"Vagina." In this case the trouble is not the word, but fear of the word. In June, Michigan Rep. Lisa Brown was blocked from participating in a House debate over an education bill because, during a debate over a package of abortion regulation bills, she said, "Finally, Mr. Speaker, I'm flattered that you're all so interested in my vagina, but 'no' means 'no.'" Rep. Mike Callton responded, "What she said was offensive ... It was so offensive, I don't even want to say it in front of women. I would not say that in mixed company." That just takes us back to 9th grade health class, where only the most immature kids were prone to giggles and red faces at a mention of anatomy. Don't fear the word and certainly don't let your fear of it cloud decision-making or block discussion, because embarrassment, mockery, derision, or ignorance about a female body part says more about the censuring body than it does about women or men using the word. And then there's Brown's take-home point: "If I can't say the word vagina, why are we legislating vaginas?"
"Birth Control." To say that a woman who uses birth control is, as above, a slut—or lazy, a bad or immoral person, taking advantage of the taxpayer, or irresponsible, you are uninformed. Making good decisions about birth control is part of being a sexually active adult, and it's not even a "women's issue"—it's an issue that all people should consider. Oh, and Foster Friess, your birth control joke about women putting aspirin between their legs? See also antiquated and misinformed.
"Abortion." You can, of course, say the word abortion, and you can talk about abortion. But don't base your discussion of abortion in the idea that a) abortions are for the lazy, slutty types who apparently don't use birth control, even as you describe those who do use birth control in the same way; b) women who have abortions are destroying society; or c) women should not have the right to choose what happens to their bodies. While we're here, the phraseology "pro-life" is inherently just a wee bit manipulative, don't you think?
"Legitimate" and "Illegitimate" Things. For every "legitimate" action there is an equal and opposite reaction, which is to say, be careful with these words, because by implying something is "legit" you imply that something else is not. Hence, with Akin, "legitimate" rape is either a charge of rape that is not a lie, or a rape that is somehow "valid." What does that even mean? Of course, his apology doesn't help matters much, because he still doesn't quite seem to get what he did wrong: "I was talking about forcible rape and it was absolutely the wrong word." Forcible rape? As opposed to the non-forcible, consensual kind? As President Obama responded to that: "Rape is rape."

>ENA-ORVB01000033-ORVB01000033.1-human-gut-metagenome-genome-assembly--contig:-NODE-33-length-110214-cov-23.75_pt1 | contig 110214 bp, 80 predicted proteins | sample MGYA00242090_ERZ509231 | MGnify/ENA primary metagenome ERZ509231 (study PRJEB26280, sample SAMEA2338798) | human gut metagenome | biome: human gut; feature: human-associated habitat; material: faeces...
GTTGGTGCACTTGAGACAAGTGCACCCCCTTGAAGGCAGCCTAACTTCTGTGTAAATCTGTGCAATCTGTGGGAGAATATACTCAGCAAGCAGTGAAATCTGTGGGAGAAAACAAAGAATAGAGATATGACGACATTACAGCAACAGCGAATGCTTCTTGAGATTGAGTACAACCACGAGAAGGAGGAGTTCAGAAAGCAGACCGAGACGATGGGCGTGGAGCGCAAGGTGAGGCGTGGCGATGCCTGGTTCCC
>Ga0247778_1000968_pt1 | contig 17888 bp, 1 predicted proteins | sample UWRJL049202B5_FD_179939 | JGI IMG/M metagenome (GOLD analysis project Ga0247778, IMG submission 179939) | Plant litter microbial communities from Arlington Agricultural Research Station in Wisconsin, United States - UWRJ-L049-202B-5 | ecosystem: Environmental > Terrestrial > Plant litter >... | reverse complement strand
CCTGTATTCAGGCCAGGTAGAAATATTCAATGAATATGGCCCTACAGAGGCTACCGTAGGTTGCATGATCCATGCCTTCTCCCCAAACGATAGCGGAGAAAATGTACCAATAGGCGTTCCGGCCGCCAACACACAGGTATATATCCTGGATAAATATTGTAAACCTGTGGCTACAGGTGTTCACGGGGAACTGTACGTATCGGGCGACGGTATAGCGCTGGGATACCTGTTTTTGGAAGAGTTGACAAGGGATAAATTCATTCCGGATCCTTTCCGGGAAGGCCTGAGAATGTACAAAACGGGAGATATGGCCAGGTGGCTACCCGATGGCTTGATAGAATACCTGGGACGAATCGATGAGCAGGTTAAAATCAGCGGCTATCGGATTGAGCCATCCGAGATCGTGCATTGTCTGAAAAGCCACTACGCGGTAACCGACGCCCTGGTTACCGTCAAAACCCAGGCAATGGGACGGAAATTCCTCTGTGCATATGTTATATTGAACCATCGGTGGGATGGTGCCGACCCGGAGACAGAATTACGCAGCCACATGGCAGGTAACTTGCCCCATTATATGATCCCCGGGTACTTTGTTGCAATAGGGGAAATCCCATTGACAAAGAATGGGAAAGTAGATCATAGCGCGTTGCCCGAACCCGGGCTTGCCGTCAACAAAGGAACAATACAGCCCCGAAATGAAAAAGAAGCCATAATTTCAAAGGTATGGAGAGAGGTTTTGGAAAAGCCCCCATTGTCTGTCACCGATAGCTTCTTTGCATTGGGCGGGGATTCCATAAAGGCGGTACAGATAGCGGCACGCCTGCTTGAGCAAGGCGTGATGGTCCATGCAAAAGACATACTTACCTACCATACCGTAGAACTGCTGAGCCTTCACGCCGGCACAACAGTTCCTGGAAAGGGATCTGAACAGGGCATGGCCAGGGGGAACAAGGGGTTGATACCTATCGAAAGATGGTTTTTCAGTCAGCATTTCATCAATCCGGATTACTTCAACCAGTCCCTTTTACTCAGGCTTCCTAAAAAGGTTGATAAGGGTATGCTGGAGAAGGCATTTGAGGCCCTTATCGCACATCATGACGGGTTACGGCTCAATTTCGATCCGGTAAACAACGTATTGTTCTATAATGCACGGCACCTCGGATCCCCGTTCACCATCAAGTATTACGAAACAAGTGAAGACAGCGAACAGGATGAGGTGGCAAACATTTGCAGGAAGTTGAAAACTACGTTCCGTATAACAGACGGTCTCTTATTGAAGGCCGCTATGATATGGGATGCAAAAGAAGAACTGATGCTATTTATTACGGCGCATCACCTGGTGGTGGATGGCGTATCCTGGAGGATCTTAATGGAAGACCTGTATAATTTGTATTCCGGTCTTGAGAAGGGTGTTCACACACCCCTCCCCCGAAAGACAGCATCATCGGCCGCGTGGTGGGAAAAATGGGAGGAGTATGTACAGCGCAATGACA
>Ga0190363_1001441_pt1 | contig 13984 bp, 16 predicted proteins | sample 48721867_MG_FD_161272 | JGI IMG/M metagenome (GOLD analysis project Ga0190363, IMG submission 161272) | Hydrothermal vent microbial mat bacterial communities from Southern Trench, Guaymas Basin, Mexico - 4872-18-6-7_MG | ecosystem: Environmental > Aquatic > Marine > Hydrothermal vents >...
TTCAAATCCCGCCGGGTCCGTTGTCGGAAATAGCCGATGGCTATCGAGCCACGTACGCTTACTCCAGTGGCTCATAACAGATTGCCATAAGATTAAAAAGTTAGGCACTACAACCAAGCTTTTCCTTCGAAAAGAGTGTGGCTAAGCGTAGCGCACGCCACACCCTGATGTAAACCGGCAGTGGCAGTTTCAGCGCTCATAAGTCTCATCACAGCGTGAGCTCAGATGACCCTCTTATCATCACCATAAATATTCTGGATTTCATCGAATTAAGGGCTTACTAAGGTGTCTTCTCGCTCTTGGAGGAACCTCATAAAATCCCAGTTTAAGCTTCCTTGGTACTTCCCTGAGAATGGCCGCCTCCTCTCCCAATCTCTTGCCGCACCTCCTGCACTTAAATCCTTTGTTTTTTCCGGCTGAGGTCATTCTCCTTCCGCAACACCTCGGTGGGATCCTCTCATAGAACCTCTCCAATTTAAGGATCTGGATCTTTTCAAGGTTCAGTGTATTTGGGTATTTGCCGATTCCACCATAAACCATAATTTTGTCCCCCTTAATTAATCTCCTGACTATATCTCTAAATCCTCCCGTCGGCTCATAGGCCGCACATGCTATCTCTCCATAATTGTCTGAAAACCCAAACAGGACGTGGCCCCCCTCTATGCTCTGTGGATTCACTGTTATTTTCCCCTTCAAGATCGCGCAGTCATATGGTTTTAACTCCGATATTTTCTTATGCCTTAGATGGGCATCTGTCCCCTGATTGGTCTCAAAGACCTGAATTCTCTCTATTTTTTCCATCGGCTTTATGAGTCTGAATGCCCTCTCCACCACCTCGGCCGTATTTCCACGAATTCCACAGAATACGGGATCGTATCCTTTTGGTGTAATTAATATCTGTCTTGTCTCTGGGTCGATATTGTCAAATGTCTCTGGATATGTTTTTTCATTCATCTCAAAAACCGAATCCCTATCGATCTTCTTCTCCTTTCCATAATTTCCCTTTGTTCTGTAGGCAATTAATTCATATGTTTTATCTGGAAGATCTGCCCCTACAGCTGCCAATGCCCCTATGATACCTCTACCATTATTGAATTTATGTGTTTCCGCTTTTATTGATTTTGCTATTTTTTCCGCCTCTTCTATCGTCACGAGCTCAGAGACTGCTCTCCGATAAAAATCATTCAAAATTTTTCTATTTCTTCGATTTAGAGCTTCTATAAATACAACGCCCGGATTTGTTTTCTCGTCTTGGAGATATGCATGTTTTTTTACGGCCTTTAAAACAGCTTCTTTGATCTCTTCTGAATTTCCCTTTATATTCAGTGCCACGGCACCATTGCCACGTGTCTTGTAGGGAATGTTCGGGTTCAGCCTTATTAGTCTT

"Rape." Rape jokes, specifically. We talked about this extensively a while back. Is it ever OK to make a rape joke? To be truly, truly safe, you might just want to avoid it. But if you do make one, make it funny. Don't make it sad, don't make it scary, don't make it a threat, and... Well, maybe just don't make it.
"War on Women." This phrase has become problematic for me with regard to how it's been co-opted as a political tactic. Fine, win me over as a women, but to say that someone else is "warring with me" and therefore that I must come over to your side, since you're apparently my ally, places me as an object between two dissenting bodies. How about, instead, no war at all? Women don't really dig this war thing, historically speaking. If you must use this phrase, say, as a rallying or motivating cry, make sure you're using it for the right reasons, and that women's rights (not "issues") are the subject, but women not the "object."
You may disagree with any and all of what I just said, whether or not you're in public office. But here's another thing about these words and phrases, and the way we live now: It's beneficial to update yourself on the whens and hows and whys of using or not using them, and what actual women think about you and your policies and beliefs when you do use them. It's also wise to be aware of how people will likely react, online or in real life, if you do. Because if you are in the public arena—especially, if you are a politician, celebrity, or person with a voice that is heard by more than, say, your own private echo chamber—your statement is unlikely to be ignored, and may even result in your impending dismissal from the position of power that you currently hold.
This article is from the archive of our partner The Wire.